Rep. Walden Discusses the Effects of Opioids in Oregon

Representative Greg Walden was in Bend today to participate in a round-table discussion along with a commissioner from the Food and Drug Administration. Local law enforcement was also in attendance. Central Oregon Daily’s Anyssa Bohanan attended the meeting, where the focus was on the nation’s opioid crisis and how this growing national problem has had powerful effects right here in Central Oregon.

How to Save a Life: Naloxone Available for Public Use

The death rate from opioids in Oregon has decreased by 25 percent in recent years and medical experts say education and awareness have been the keys to that decline.

Now, an Oregon mother who lost her son to an overdose is in Bend tonight to spread the word about a drug that can save the life of an overdose victim.

Julia is holding another training session at the Deschutes County Services building on Wall Street on Thursday night, but there is still time to get down to the training and get information on how to administer the Naloxone. You also get two free doses of the nasal spray version of the drug, which can run about $90 over the counter.

If you can’t make it to the training there are at least eleven pharmacies in Central Oregon that will fill prescriptions for Naloxone:

Addiction in Central Oregon

Representative Walden Discusses Drug Issues in Central Oregon

Representative Greg Walden was in Madras today to discuss substance abuse and addiction in Jefferson County and found that opioids are not as big a problem as other drugs in that area. 
Central Oregon Daily’s Anyssa Bohanan was there for the roundtable discussion

You can reach out to Representative Walden’s office with any questions or feedback on any of the upcoming anti-opioid proposals before Congress by contacting Nolan Hern at Nolan.hern@gmail.house.gov or at 202-224-6730.

Trump’s New Plan for Opioid Epidemic

President Donald Trump unveiled his plan for fighting the nation’s opioid epidemic today. Parts of the plan have already received plenty of criticism, specifically a proposal for the death penalty to be applied to drug traffickers.

First Lady Melania Trump introduced the President in New Hampshire, a state then candidate Trump described as a “drug infested den,” but it was here that Trump announced his new plan.

The president’s initiative is getting the most attention for its crackdown on drug traffickers.
“If we don’t get tough on the drug dealers we are wasting our time,” said Trump, “and that toughness includes the death penalty.”

Trump also repeated his demand for a wall on the US/Mexican border, saying it will stop the flow of illegal drugs into the U.S.

The White House is also taking aim at the health care industry and looking to stop the over-prescription of powerful and addictive painkillers. The White House’s goal is to reduce opioid prescriptions by a third within three years.

Trump invited Jim and Jeanne Moser to share the story of their sun, who died after battling an addiction that started with a prescription painkiller.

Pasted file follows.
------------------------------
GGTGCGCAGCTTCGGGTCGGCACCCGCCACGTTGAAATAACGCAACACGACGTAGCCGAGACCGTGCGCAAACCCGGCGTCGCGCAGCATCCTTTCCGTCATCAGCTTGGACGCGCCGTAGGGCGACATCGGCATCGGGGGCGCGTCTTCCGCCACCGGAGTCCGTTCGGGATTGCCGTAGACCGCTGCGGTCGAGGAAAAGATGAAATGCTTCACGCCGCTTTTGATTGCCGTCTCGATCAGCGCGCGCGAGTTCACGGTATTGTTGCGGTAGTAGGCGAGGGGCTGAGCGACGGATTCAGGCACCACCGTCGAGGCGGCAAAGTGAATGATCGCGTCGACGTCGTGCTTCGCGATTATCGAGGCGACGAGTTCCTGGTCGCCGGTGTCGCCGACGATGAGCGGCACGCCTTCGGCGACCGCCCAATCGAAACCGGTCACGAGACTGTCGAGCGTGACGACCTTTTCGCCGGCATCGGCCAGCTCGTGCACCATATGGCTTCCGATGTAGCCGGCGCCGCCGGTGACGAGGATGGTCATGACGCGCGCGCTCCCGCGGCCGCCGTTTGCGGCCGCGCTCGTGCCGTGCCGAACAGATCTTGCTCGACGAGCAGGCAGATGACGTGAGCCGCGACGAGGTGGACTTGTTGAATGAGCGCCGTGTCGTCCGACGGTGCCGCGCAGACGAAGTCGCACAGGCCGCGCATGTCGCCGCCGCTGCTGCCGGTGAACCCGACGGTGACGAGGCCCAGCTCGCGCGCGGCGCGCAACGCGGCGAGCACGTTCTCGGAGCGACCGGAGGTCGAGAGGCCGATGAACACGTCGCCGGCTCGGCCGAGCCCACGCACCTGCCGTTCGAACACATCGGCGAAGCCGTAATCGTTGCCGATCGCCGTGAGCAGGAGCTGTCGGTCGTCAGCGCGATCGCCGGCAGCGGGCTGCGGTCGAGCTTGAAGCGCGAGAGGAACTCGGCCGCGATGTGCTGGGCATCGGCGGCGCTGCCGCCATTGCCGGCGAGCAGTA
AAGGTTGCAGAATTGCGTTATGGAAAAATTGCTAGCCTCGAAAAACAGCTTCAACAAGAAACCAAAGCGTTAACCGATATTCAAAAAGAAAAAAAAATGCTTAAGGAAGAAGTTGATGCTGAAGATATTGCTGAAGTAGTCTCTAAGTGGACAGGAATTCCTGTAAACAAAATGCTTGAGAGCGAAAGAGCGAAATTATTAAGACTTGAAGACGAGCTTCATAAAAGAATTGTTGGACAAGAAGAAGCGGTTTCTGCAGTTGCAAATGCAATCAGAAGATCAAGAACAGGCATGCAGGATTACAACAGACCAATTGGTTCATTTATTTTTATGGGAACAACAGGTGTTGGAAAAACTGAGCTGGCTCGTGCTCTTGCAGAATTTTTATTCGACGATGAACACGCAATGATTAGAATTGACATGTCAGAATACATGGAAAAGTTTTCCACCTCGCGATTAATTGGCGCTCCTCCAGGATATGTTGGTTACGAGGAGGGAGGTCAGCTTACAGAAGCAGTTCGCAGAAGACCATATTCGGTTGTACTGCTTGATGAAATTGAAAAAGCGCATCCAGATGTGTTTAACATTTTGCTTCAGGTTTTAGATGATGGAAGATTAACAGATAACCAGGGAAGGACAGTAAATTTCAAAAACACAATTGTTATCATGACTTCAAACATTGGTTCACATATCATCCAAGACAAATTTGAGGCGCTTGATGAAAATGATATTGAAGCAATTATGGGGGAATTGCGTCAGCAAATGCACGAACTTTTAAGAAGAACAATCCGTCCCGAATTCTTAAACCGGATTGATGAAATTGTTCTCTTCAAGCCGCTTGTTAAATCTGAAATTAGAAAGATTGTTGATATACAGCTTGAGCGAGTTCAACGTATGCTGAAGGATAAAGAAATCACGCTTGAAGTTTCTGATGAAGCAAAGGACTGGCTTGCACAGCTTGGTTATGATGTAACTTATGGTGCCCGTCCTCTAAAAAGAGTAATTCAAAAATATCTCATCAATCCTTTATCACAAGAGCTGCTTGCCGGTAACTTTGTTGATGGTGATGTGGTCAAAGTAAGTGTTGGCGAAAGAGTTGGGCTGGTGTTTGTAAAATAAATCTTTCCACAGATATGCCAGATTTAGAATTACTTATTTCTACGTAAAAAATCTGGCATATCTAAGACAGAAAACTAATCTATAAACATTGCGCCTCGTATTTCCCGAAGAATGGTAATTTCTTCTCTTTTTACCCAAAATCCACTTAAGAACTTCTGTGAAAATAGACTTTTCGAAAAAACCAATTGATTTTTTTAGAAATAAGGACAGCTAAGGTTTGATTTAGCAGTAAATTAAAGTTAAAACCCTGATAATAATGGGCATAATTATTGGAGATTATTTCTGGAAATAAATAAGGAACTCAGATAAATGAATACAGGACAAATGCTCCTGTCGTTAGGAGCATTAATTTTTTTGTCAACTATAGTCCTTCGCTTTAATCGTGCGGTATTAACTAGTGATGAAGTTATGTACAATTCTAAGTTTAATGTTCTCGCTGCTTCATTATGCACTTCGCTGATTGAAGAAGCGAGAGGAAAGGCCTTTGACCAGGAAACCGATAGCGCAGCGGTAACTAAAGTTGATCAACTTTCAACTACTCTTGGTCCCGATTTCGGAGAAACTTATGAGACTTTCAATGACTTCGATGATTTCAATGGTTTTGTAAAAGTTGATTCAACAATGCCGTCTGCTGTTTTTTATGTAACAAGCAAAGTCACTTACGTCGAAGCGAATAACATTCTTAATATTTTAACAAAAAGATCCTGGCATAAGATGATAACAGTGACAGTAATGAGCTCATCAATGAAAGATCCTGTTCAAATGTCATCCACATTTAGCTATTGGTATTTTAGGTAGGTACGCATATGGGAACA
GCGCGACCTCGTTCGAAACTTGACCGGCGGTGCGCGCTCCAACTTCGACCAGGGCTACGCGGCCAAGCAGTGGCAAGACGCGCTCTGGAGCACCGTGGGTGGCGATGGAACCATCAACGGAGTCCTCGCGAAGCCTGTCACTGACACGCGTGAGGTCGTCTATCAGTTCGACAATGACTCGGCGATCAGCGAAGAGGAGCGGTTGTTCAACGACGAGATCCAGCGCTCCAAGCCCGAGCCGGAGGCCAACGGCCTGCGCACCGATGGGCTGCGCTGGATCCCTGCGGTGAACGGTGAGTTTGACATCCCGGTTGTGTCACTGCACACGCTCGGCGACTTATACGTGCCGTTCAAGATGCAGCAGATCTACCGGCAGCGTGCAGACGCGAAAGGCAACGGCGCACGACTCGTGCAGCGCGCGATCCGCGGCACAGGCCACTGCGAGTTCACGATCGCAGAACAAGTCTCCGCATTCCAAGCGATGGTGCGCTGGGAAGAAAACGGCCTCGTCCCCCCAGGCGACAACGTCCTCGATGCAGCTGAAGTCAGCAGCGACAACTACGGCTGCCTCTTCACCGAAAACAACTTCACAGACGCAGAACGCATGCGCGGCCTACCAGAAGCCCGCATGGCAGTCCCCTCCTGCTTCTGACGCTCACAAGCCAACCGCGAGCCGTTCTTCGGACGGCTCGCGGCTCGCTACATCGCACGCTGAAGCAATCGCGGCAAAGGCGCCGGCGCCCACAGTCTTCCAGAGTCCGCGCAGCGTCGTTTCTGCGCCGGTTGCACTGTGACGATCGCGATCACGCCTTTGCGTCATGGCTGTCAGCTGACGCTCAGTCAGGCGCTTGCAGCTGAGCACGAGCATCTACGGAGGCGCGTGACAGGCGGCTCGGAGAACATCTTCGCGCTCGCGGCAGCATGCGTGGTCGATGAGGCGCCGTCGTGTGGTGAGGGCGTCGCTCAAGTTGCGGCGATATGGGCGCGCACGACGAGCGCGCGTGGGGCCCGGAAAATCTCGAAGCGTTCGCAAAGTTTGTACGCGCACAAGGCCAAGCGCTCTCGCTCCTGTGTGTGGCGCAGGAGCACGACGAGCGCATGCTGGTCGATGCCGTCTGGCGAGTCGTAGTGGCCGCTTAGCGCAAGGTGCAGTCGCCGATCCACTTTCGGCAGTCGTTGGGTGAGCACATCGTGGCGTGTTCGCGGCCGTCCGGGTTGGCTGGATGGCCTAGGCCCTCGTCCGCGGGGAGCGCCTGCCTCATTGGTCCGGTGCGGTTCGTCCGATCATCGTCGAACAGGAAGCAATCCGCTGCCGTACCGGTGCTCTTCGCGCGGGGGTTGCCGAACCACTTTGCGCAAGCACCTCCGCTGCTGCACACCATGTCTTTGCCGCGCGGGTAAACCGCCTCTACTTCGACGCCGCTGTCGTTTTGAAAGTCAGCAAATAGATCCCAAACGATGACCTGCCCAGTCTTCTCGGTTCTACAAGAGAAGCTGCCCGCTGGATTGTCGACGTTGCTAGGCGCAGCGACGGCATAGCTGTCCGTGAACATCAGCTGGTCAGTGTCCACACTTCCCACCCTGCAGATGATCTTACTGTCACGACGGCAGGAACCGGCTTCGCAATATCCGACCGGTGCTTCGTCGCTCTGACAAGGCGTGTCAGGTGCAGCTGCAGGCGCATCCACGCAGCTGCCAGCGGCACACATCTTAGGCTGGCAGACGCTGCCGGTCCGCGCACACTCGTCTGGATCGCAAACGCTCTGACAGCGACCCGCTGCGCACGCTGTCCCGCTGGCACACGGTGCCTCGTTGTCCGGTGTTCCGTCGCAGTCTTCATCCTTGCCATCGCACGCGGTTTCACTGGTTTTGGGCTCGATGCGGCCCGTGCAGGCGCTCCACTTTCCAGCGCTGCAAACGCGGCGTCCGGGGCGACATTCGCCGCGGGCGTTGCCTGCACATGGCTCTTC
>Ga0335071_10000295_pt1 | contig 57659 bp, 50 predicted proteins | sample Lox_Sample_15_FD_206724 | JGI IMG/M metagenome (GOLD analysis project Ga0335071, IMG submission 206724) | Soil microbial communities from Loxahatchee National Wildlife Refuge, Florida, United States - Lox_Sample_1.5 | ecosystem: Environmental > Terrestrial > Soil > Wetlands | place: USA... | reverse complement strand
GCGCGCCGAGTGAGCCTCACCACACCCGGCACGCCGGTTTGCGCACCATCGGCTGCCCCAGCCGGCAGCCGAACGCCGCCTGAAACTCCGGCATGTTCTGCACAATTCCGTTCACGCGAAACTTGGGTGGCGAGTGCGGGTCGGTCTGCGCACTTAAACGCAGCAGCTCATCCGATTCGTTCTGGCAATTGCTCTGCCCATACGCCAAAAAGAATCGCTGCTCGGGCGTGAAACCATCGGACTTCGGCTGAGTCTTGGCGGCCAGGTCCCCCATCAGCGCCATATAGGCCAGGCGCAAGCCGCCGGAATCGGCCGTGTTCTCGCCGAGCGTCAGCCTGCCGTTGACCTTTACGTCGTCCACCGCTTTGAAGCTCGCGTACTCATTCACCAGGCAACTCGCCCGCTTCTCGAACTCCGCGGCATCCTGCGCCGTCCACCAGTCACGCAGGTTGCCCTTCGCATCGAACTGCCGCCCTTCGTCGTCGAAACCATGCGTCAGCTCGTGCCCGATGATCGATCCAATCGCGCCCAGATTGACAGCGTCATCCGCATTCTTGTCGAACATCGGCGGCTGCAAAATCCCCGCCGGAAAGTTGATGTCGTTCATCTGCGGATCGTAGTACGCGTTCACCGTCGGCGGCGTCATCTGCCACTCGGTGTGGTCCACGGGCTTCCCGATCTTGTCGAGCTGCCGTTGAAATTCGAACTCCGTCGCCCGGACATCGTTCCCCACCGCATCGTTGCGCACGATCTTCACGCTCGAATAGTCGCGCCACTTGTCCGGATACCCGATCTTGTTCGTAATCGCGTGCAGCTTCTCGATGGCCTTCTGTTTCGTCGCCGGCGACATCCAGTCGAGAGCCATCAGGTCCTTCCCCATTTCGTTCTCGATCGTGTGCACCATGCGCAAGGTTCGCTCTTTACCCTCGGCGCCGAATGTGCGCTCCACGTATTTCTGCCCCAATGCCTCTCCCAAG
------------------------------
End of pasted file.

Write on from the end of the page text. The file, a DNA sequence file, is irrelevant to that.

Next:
“He got hooked on it and had to go to the street eventually and found fentanyl,” said Jeanne Moser.
Trump’s plan also called for expanding the access to treatment for those already struggling with addiction.

The latest figured from 2016 show that opioids killed more than 42,000 people in the U.S.

To help counter this Trump is also declaring the need for a nationwide public relations effort to convince Americans, particularly children, to not start using drugs.

The White House announced a new website, crisisnextdoor.gov, that warns of the dangers of opioids, including fentanyl. Trump also called for broadcasting “great commercials” during “the right shows” that demonstrate to children “how bad” drugs are.

Crisis Causes Ripple Effects Through Deschutes Community

An average of three Oregonians die every week from a prescription opioid overdose, but it’s not just the families and loved ones who are affected, the epidemic has an impact on the entire community.

Central Oregon Daily’s Anyssa Bohanan looks at the crisis through the eyes of the health professionals and law enforcement officers who battle it on a daily basis.

Bend Students Get to See State Government in Action During a Bill Signing

A new study shows opioid deaths have more than than tripled in the United States between 2000 and 2015. That’s why Governor Kate Brown launched a new Opioid Epidemic Task Force, which met for the first time this week to coordinate the efforts against the crisis at the local and state level.

Some eighth graders from Bend International School happened to be in Salem this week when Governor Brown ceremonially signed a new law to improve access to the treatment of opioid overdoses and addiction.

State Representative Knute Buehler Plans House Bills to Tackle Oregon Opioid Crisis

Opioids are often prescribed by physicians as painkillers, but Oregon has one of the highest rates of prescription opioid misuse in the nation. According to the Oregon Health Authority, in Oregon, opioids are becoming a source of addiction that kills an average of three Oregonians a week.

Central Oregon Daily’s Anyssa Bohanan sat down with State Representative Dr. Knute Buehler to discuss plans to tackle the opioid epidemic in Salem.